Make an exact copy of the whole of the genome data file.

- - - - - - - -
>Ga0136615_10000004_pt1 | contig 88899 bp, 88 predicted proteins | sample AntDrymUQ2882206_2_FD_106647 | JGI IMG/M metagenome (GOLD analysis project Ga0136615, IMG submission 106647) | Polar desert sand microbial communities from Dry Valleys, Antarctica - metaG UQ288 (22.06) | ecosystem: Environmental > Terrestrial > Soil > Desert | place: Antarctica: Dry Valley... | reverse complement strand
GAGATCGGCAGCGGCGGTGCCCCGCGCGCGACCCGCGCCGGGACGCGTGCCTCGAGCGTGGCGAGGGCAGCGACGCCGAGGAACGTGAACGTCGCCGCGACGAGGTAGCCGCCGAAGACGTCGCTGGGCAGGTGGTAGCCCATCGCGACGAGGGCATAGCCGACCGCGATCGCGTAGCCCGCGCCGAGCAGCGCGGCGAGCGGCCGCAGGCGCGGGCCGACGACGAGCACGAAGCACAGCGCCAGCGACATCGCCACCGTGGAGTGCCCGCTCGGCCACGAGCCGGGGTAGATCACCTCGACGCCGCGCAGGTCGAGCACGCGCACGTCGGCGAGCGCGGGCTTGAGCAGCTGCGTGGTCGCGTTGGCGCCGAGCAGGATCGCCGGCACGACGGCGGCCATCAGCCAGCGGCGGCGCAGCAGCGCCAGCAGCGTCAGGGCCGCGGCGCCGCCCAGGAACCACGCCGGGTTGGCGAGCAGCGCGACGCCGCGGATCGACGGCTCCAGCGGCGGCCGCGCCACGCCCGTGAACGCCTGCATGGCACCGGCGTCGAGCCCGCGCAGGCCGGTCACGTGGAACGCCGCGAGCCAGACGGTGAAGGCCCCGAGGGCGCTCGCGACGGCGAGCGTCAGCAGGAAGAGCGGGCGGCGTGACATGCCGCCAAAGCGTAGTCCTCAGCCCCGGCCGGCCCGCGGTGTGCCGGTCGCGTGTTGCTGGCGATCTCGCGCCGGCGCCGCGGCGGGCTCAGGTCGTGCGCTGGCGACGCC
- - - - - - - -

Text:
>Ga0136615_10000004_pt1 | contig 88899 bp, 88 predicted proteins | sample AntDrymUQ2882206_2_FD_106647 | JGI IMG/M metagenome (GOLD analysis project Ga0136615, IMG submission 106647) | Polar desert sand microbial communities from Dry Valleys, Antarctica - metaG UQ288 (22.06) | ecosystem: Environmental > Terrestrial > Soil > Desert | place: Antarctica: Dry Valley... | reverse complement strand
GAGATCGGCAGCGGCGGTGCCCCGCGCGCGACCCGCGCCGGGACGCGTGCCTCGAGCGTGGCGAGGGCAGCGACGCCGAGGAACGTGAACGTCGCCGCGACGAGGTAGCCGCCGAAGACGTCGCTGGGCAGGTGGTAGCCCATCGCGACGAGGGCATAGCCGACCGCGATCGCGTAGCCCGCGCCGAGCAGCGCGGCGAGCGGCCGCAGGCGCGGGCCGACGACGAGCACGAAGCACAGCGCCAGCGACATCGCCACCGTGGAGTGCCCGCTCGGCCACGAGCCGGGGTAGATCACCTCGACGCCGCGCAGGTCGAGCACGCGCACGTCGGCGAGCGCGGGCTTGAGCAGCTGCGTGGTCGCGTTGGCGCCGAGCAGGATCGCCGGCACGACGGCGGCCATCAGCCAGCGGCGGCGCAGCAGCGCCAGCAGCGTCAGGGCCGCGGCGCCGCCCAGGAACCACGCCGGGTTGGCGAGCAGCGCGACGCCGCGGATCGACGGCTCCAGCGGCGGCCGCGCCACGCCCGTGAACGCCTGCATGGCACCGGCGTCGAGCCCGCGCAGGCCGGTCACGTGGAACGCCGCGAGCCAGACGGTGAAGGCCCCGAGGGCGCTCGCGACGGCGAGCGTCAGCAGGAAGAGCGGGCGGCGTGACATGCCGCCAAAGCGTAGTCCTCAGCCCCGGCCGGCCCGCGGTGTGCCGGTCGCGTGTTGCTGGCGATCTCGCGCCGGCGCCGCGGCGGGCTCAGGTCGTGCGCTGGCGACGCC